Fred 'Mister' Rogers Dies of Cancer at 74
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By TODD SPANGLER, Associated Press Writer
PITTSBURGH - Fred Rogers, who gently invited millions of children to be his neighbor as host of the public television show "Mister Rogers' Neighborhood" for more than 30 years, died of cancer early Thursday. He was 74.
Rogers died at his Pittsburgh home, said family spokesman David Newell, who played Mr. McFeely on the show. Rogers had been diagnosed with stomach cancer sometime after the holidays, Newell said.
"He was so genuinely, genuinely kind, a wonderful person," Newell said. "His mission was to work with families and children for television. He produced not only these thousands of programs, but these books and records. That was his passion, his mission, and he did it from day one."
From 1968 to 2000, Rogers, an ordained Presbyterian minister, produced the show at Pittsburgh public television station WQED. The final new episode, which was taped in December 2000, aired in August 2001, though PBS affiliates continued to air back episodes.
Rogers composed his own songs for the show and began each episode in a set made to look like a comfortable living room, singing "It's a beautiful day in the neighborhood," as he donned sneakers and a zip-up cardigan.
"I have really never considered myself a TV star," Rogers said in a 1995 interview. "I always thought I was a neighbor who just came in for a visit."
His message remained a simple one throughout the years, telling his viewers to love themselves and others. On each show, he would take his audience on a magical trolley ride into the Neighborhood of Make-Believe, where his puppet creations would interact with each other and adults.
Rogers did much of the puppet work and voices himself.
The show gained a wide audience among children and parents who appreciated its simple lessons and Rogers' soothing manner.
Rogers taught children how to share, how to deal with anger and even how not to fear the bathtub by assuring them they'll never go down the drain.
During the Persian Gulf War, Rogers told youngsters that "all children shall be well taken care of in this neighborhood and beyond — in times of war and in times of peace," and he asked parents to promise their children they would always be safe.
"We live in a world in which we need to share responsibility," he said in 1994. "It's easy to say 'It's not my child, not my community, not my world, not my problem.'
"Then there are those who see the need and respond. I consider those people my heroes."
Rogers came out of broadcasting retirement last year to record four public service announcements for the Public Broadcasting Service telling parents that children might be confused by the anniversary of the Sept. 11 attacks.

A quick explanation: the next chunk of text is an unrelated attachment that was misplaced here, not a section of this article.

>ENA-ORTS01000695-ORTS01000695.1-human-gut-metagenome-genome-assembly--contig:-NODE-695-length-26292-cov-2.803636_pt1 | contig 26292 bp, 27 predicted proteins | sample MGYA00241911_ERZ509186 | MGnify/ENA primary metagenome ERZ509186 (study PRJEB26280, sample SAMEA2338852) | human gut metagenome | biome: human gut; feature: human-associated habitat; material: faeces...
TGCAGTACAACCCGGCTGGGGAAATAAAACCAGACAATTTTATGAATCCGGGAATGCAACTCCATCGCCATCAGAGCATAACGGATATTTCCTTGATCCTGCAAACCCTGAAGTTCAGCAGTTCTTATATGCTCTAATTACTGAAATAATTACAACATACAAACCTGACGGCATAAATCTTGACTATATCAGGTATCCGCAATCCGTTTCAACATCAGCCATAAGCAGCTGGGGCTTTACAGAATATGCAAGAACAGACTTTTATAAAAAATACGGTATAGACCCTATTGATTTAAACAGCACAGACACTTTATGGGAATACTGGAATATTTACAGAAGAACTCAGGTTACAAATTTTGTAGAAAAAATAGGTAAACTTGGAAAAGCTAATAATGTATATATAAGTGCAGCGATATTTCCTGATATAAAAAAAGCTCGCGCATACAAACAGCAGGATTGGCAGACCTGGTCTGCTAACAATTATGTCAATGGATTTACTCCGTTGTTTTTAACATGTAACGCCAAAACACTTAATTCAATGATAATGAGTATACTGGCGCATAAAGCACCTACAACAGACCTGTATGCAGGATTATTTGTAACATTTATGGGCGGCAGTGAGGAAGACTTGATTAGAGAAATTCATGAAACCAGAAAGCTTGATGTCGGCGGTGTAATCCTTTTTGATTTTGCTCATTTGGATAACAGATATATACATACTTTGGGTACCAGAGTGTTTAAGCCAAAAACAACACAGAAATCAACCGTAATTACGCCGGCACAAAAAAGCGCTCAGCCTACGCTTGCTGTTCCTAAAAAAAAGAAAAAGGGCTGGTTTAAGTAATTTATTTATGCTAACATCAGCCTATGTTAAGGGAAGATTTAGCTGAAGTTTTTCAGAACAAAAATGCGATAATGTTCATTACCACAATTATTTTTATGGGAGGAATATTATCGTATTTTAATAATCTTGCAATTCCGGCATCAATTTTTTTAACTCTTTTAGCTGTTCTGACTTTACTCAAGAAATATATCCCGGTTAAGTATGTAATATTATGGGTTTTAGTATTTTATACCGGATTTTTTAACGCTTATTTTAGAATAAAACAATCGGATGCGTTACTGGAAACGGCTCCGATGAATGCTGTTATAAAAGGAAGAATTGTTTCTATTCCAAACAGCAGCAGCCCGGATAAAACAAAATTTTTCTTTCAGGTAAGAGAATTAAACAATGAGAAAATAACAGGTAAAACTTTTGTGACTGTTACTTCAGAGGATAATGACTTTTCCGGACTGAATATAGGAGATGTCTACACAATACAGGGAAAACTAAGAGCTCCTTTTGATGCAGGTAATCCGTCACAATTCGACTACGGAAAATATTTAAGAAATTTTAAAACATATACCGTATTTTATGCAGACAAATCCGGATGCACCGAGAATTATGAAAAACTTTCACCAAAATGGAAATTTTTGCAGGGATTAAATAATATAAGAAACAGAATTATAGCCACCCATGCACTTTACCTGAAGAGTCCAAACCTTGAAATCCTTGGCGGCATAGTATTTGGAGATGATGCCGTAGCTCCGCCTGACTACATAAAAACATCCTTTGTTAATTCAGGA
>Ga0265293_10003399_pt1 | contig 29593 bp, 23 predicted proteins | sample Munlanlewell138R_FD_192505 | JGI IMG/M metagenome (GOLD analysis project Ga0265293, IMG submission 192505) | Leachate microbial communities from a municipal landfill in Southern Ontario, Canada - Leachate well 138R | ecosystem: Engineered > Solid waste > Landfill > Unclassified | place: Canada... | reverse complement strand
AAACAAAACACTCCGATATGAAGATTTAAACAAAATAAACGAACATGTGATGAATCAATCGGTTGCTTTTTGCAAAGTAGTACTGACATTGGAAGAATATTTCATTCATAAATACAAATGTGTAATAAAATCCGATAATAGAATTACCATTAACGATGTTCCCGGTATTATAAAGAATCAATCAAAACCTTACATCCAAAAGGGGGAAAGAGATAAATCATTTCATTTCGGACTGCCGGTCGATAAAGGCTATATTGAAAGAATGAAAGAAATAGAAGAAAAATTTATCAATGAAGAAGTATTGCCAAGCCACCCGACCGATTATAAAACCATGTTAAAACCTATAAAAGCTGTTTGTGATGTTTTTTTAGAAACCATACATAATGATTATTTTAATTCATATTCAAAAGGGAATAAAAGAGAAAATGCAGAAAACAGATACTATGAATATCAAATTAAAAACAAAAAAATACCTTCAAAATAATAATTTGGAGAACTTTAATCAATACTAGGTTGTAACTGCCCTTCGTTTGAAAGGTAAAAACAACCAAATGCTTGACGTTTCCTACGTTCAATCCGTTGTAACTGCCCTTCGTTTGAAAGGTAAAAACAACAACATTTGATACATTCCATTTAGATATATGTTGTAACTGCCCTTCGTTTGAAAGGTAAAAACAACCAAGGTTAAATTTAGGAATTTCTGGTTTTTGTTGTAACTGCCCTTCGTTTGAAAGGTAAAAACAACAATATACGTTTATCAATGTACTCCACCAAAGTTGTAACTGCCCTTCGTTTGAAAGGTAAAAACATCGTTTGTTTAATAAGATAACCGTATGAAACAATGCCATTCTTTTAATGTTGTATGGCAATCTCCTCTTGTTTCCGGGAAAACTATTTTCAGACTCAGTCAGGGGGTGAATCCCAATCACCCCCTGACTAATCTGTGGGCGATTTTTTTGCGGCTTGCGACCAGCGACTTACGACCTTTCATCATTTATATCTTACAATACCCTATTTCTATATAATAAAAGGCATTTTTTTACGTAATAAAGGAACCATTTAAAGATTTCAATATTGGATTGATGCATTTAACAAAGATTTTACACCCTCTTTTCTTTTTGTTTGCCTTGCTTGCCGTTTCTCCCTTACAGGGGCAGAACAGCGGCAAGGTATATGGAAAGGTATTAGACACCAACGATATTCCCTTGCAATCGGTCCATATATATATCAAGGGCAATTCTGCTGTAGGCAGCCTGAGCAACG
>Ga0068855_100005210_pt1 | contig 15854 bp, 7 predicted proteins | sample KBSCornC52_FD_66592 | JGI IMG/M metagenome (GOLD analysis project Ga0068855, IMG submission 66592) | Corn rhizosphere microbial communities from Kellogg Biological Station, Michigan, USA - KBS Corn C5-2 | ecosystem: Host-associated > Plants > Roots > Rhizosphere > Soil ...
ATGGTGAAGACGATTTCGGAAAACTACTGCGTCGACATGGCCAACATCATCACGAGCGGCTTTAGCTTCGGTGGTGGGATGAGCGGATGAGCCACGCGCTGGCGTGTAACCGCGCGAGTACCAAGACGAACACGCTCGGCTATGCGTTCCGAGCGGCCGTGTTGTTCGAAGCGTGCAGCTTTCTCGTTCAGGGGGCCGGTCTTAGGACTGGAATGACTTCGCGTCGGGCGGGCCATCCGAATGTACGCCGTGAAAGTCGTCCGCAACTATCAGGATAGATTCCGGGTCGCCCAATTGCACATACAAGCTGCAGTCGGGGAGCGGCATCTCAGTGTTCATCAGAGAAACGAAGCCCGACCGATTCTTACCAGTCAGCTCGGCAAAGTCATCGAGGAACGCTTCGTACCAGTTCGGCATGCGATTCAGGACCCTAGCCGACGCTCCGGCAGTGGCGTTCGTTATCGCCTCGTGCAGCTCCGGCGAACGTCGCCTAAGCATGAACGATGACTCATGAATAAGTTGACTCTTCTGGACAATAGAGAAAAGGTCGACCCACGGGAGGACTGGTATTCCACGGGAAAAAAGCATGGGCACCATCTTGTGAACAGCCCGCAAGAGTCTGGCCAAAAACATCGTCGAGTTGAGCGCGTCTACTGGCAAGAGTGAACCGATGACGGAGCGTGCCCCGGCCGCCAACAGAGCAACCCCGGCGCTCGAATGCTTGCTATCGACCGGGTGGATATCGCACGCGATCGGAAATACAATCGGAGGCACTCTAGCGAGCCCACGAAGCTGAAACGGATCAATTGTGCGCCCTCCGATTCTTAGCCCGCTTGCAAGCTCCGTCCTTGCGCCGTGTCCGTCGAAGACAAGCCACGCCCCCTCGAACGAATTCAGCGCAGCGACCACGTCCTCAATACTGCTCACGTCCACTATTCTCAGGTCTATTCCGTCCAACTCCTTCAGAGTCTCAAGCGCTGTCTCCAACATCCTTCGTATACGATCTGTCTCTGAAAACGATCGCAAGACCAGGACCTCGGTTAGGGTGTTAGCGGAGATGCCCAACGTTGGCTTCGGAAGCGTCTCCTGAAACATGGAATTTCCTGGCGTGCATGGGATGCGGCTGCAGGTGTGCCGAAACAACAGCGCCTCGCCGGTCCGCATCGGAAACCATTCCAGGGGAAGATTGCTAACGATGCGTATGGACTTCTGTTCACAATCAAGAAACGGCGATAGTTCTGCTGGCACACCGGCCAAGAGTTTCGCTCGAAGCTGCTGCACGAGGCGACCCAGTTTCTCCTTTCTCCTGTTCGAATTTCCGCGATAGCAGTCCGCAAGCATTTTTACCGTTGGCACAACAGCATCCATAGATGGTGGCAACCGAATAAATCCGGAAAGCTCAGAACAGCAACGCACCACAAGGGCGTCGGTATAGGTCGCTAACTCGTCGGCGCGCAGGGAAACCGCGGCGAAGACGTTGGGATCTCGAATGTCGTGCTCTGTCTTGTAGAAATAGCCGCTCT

"They don't understand what an anniversary is, and if they see the tragedy replayed on television, they might think it's happening at that moment," he said.
The series remained popular through the years, including with children of baby boomers who watched the show growing up. Its ratings peaked in 1985-86 when approximately 8 percent of all U.S. households with televisions tuned in. By the 1999-2000 season, viewership had dropped to about 2.7 percent, or 3.6 million people.
One of Rogers' red sweaters hangs in the Smithsonian Institution.
As other children's programming opted for slick action cartoons, Rogers stayed the same and stuck to his message.
"It looks like nothing much happens," Hedda Sharapan, an associate producer with the show, said in 2001. "Listening has been one of the main focus points."
Rogers was born in Latrobe, 30 miles southeast of Pittsburgh. He was ordained as a Presbyterian minister in 1962 with a charge to continue his work with children and families through television.
He studied early childhood development at the University of Pittsburgh's graduate school and consulted for decades with the late Dr. Margaret McFarland, an eminent child development expert at the university. The show examined the tribulations of childhood, including anger, fear, even a visit to the dentist.
At a ceremony marking the 25th anniversary of the show in 1993, Rogers said, "It's not the honors and not the titles and not the power that is of ultimate importance. It's what resides inside."
Off the set, Rogers was much like his television persona. He swam daily, read voraciously and listened to Beethoven. He once volunteered at a state prison in Pittsburgh and helped set up a playroom there for children visiting their parents.
Rogers was an unseen puppeteer in "The Children's Corner," a local show he and Josie Carey launched at WQED in 1954. In seven years of unscripted, live television on the show, he developed many of the puppets used in "Mister Rogers' Neighborhood," including King Friday XIII, Daniel Striped Tiger and Curious X the Owl.
Rogers accepted an offer to develop his own 15-minute show in Canada. He brought the show, called "Misterogers," back to Pittsburgh and in February 1968 began its public broadcasting debut.
Rogers' gentle manner was the butt of some comedian's jokes. Eddie Murphy parodied him on "Saturday Night Live" in the 80's with his "Mister Robinson's Neighborhood," a routine Rogers found funny and affectionate.
Rogers is survived by his wife, Joanne, a concert pianist; two sons and two grandsons.